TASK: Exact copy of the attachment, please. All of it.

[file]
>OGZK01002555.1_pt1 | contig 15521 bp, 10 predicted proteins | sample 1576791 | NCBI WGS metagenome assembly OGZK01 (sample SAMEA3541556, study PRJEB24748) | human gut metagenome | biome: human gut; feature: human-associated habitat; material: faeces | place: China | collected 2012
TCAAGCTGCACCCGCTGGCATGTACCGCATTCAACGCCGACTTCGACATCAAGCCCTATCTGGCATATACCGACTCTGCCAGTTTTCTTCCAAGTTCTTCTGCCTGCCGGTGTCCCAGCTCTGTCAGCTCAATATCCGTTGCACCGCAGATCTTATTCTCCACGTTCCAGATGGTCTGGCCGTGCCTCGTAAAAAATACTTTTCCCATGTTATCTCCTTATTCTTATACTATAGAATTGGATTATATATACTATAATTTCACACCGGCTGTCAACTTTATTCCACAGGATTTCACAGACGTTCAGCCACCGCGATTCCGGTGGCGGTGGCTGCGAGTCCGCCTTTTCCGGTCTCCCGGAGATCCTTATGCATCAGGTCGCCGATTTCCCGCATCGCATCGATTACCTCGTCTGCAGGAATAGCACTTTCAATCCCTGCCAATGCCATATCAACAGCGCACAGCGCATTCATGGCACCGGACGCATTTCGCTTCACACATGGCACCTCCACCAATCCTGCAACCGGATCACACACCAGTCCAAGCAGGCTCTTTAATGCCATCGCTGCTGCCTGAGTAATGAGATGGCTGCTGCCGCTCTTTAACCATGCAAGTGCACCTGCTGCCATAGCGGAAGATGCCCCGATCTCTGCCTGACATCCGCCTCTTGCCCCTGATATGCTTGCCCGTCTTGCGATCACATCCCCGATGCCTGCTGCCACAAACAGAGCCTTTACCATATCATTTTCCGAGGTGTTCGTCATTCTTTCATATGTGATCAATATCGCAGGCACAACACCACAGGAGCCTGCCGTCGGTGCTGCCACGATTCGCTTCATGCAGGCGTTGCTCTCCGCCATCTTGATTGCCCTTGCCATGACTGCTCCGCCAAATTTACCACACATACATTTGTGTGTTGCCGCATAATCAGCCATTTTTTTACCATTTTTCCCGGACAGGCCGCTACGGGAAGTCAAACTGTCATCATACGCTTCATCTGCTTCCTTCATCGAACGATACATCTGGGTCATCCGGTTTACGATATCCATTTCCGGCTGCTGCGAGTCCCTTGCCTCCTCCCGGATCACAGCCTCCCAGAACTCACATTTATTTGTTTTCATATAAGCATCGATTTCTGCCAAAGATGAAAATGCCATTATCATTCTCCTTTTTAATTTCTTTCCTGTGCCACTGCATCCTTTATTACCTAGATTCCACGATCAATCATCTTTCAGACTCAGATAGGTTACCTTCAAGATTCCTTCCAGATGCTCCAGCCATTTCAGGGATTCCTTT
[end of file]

>OGZK01002555.1_pt1 | contig 15521 bp, 10 predicted proteins | sample 1576791 | NCBI WGS metagenome assembly OGZK01 (sample SAMEA3541556, study PRJEB24748) | human gut metagenome | biome: human gut; feature: human-associated habitat; material: faeces | place: China | collected 2012
TCAAGCTGCACCCGCTGGCATGTACCGCATTCAACGCCGACTTCGACATCAAGCCCTATCTGGCATATACCGACTCTGCCAGTTTTCTTCCAAGTTCTTCTGCCTGCCGGTGTCCCAGCTCTGTCAGCTCAATATCCGTTGCACCGCAGATCTTATTCTCCACGTTCCAGATGGTCTGGCCGTGCCTCGTAAAAAATACTTTTCCCATGTTATCTCCTTATTCTTATACTATAGAATTGGATTATATATACTATAATTTCACACCGGCTGTCAACTTTATTCCACAGGATTTCACAGACGTTCAGCCACCGCGATTCCGGTGGCGGTGGCTGCGAGTCCGCCTTTTCCGGTCTCCCGGAGATCCTTATGCATCAGGTCGCCGATTTCCCGCATCGCATCGATTACCTCGTCTGCAGGAATAGCACTTTCAATCCCTGCCAATGCCATATCAACAGCGCACAGCGCATTCATGGCACCGGACGCATTTCGCTTCACACATGGCACCTCCACCAATCCTGCAACCGGATCACACACCAGTCCAAGCAGGCTCTTTAATGCCATCGCTGCTGCCTGAGTAATGAGATGGCTGCTGCCGCTCTTTAACCATGCAAGTGCACCTGCTGCCATAGCGGAAGATGCCCCGATCTCTGCCTGACATCCGCCTCTTGCCCCTGATATGCTTGCCCGTCTTGCGATCACATCCCCGATGCCTGCTGCCACAAACAGAGCCTTTACCATATCATTTTCCGAGGTGTTCGTCATTCTTTCATATGTGATCAATATCGCAGGCACAACACCACAGGAGCCTGCCGTCGGTGCTGCCACGATTCGCTTCATGCAGGCGTTGCTCTCCGCCATCTTGATTGCCCTTGCCATGACTGCTCCGCCAAATTTACCACACATACATTTGTGTGTTGCCGCATAATCAGCCATTTTTTTACCATTTTTCCCGGACAGGCCGCTACGGGAAGTCAAACTGTCATCATACGCTTCATCTGCTTCCTTCATCGAACGATACATCTGGGTCATCCGGTTTACGATATCCATTTCCGGCTGCTGCGAGTCCCTTGCCTCCTCCCGGATCACAGCCTCCCAGAACTCACATTTATTTGTTTTCATATAAGCATCGATTTCTGCCAAAGATGAAAATGCCATTATCATTCTCCTTTTTAATTTCTTTCCTGTGCCACTGCATCCTTTATTACCTAGATTCCACGATCAATCATCTTTCAGACTCAGATAGGTTACCTTCAAGATTCCTTCCAGATGCTCCAGCCATTTCAGGGATTCCTTT